Research Interest: Neuronal development in Drosophila Areas of Research A. Neural development in Drosophila melanogaster. 1. We are focussing on the function of the adhesion molecules Drosophila E-cadherin homolog (DE-cad) and Fas (an Ig-like protein) during neuroblast formation, axonogensis and synapse formation in the embryonic and larval brain. Following the cloning of DE-cad, its phenotypic and expression analysis, we have generated constructs that allow us to overexpress normal and mutant DE-cad forms at specific times and locations during nervous system development. Tepass, U., Gruszynski-de Feo, E., Haag, T.A., Omatyar, L., Török, T., and Hartenstein, V. (1996). shotgun encodes Drosophila E-cadherin and is preferentially required during cell rearrangement in the neuroectoderm and other morphogenetically active epithelia. Genes & Dev. 10, 672-685 Lekven, A., Tepass, U., Keshmeshian, M., Hartenstein, V. (1998) faint sausage encodes a novel member of the Ig superfamily required for cell movement and axonal pathfinding in the Drosophila nervous system. Development 125, 2747-2758 Haag, T., Prtina, N., Lekven, A.C., Hartenstein, V. (1999). Discrete steps in the morphogenesis of the Drosophila heart require faint sausage, shotgun/ DE-cadherin, and laminin A. Dev. Biol. 208, 56-69 2. Of special interest is the question of the dynamic regulation of DE-cad. Based on genetic evidence we hypothesize that the Drosophila EGF-receptor is crucially involved in this regulation. We use a genetic and biochemical approach to investigate this hypothesis Dumstrei, K., Nassif, C., Abboud, G., Aryai, A., Aryai, AR, Hartenstein, V. (1998) EGFR signaling is required for the differentation and maintenance of neural progenitors along the dorsal midline of the Drosophila embryonic head. Development 125, 3417- 3426 3. Using specific markers, we have initiated a “Drosophila brain mapping” project. The markers are expressed from embryonic stages onward in specif ventral gradient that specifies the different domains within the eye field. Hh is secreted at the lateral boundary of the eye field and may form a gradient that antagonizes the early Dpp gradient. We are reconstructing the details of the fate map of the Drosophila head, and study experimentally the function of the Hh and Dpp gradients in patterning the fatemap. Rudolph, K., Liaw, G., Daniel, A., Green, P.J., Courey, A.J., Hartenstein, V., Lengyel, J. (1997). Complex regulatory region mediating tailless expression in early embryonic patterning and brain development. Development 124, 4297-4308 Nassif, C., Daniel, A., Lengyel, J.A., and Hartenstein, V. (1998) The role of morphogenetic cell death during embryonic head development of Drosophila Dev. Biol. 197, 170-186 Daniel, A., Dumstrei, K., Lengyel, J., Hartenstein, V. (1999) tailless and atonal control cell fate in the embryonic visual system. Development 126, 2945-2954 Lebestky, T., Chang, T., Hartenstein, V., Banerjee, U. (2000) Specification of Drosophila hematopoietic lineage by conserved transcription factors. Science 288, 146-149 C. Neural development in primitive invertebrates: platyhelminthes One of the most astounding realizations of modern developmental biology is the high degree to which genes or even complete gene networks are conserved among all animal groups. Examples can be cited for virtually all fundamental developmental steps (e.g., establishment of body axes, gastrulation) and organ systems. In light of these findings the interest in comparative embryology as a basis for discussion of homologies between cells, tissues and organs has increased over the recent years. The fact that animals as divergent as flies and humans express regulatory genes such as eyeless , orthodenticle or the Hox genes implies that the common ancestor had these genes in its genetic repertoire; but what biological function did they serve? It is generally believed that the common ancestor of gastroneuralians (“protostomes”) was a simple bilaterian organism with features such as a small acoelomate body, ciliated epidermis with underlying muscle layer, and a single gut opening. Many of these primitive features are conserved among the present day platyhelminths, a taxon that on the basis of morphological evidence has split early from the gastroneuralian (protostomian) line. We have studied the normal development of representative of several flatworm taxa and are now focussing on two species that can be raised in the lab. PCR based cloning of homologs of genes involved in neural development of both Drosophila and vertebrates is under way. Younossi-Hartenstein, A., Ehlers, U., Hartenstein, V. (2000) Embryonic development of the nervous system of the rhabdocoel flatworm Mesostoma lingua (Abildgaard, 1789). J. Comp. Neur. 416, 461-476 Hartenstein, V., Dwine, K. (2000). A new freshwater dalyellid flatworm, Gieysztoria superba sp. nov. (Dalyellidae: Rhabdocoela) from Southeast Queensland, Australia. Memoirs of the Queensland Museum 45, 381-383 Younossi-Hartenstein, A., Hartenstein, V. (2000a) The embryonic development of the dalyellid flatworm Gieysztoria superba .Int.J.Dev.Biol. (in press) Younossi-Hartenstein, A., Hartenstein, V. (2000b) The embryonic development of the polyclad flatworm Imgogine mcgrathi Dev. Genes Evol. 210, 383-398 Hartenstein, V., Ehlers, U. (2000) The embryonic development of the rhabdocoel flatworm Mesostoma lingua. Dev. Genes Evol. 210, 399-415 Ramachandra, N.B., Ladurner, P., Jacobs, D. and Hartenstein, V. Neurogenesis in the primitive bilaterian NeochildiaI. Normal development and isolation of genes controlling neural fate. In prep.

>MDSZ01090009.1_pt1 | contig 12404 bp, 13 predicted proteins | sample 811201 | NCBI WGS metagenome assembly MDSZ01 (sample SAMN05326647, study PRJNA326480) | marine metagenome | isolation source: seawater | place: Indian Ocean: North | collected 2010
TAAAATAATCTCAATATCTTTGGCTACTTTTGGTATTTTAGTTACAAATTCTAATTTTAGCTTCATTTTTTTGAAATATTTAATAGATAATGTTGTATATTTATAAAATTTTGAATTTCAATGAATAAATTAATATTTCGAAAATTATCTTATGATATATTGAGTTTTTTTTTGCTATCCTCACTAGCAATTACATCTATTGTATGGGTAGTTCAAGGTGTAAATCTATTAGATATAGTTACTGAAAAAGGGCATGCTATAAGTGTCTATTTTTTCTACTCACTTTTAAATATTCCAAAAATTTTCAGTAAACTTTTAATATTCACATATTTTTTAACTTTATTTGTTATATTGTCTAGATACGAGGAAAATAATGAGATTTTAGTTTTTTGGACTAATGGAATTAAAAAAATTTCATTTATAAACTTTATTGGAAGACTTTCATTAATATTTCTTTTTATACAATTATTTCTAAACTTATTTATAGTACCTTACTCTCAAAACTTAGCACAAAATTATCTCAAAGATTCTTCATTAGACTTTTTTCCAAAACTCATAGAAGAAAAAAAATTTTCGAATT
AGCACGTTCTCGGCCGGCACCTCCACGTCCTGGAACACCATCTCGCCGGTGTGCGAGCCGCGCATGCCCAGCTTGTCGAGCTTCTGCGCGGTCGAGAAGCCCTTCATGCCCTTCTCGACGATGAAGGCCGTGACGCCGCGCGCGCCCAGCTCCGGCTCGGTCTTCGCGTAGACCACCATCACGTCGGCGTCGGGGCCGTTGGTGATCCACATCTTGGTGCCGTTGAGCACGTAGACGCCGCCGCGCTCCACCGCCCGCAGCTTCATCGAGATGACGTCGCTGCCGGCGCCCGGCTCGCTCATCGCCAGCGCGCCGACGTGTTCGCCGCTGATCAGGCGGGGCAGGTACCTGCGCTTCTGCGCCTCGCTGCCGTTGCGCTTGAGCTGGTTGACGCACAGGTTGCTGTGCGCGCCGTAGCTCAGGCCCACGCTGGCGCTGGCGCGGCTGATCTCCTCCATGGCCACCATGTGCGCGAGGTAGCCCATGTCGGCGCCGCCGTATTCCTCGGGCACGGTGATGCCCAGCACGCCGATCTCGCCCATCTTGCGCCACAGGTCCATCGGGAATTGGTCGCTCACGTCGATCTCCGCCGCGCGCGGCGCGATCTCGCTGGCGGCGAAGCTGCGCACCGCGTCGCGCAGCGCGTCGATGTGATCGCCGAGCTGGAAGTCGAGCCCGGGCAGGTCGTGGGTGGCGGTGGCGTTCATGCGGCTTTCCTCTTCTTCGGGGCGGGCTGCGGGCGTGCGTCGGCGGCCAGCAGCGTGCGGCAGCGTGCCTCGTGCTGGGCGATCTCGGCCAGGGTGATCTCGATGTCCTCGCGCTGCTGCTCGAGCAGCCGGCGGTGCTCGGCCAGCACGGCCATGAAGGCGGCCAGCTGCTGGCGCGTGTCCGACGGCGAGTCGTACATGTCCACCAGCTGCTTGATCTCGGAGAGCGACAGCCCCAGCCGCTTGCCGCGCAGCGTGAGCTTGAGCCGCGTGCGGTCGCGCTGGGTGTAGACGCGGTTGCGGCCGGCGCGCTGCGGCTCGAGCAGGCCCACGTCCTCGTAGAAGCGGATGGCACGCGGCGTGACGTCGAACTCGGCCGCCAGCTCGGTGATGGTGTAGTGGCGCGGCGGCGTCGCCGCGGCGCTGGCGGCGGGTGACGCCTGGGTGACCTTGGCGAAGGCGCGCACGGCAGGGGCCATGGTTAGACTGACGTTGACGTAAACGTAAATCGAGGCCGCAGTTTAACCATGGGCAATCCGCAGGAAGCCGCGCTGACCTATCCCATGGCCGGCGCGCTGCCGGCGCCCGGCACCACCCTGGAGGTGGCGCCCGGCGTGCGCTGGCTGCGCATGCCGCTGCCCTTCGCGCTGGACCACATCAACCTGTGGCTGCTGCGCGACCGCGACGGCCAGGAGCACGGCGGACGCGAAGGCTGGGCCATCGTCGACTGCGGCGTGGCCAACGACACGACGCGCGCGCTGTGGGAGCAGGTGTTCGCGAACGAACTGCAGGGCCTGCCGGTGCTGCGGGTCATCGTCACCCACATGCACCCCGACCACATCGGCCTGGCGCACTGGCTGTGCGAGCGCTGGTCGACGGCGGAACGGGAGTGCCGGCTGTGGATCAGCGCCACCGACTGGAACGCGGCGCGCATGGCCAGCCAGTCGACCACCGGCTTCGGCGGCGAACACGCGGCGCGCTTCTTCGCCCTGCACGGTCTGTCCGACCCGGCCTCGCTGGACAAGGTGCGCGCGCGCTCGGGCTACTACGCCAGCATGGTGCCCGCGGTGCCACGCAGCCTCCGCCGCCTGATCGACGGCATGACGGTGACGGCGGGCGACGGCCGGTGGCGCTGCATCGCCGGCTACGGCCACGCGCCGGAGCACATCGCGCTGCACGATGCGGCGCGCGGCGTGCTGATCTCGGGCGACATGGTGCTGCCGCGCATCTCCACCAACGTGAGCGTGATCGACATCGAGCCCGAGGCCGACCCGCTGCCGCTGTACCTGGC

A selected list of publications: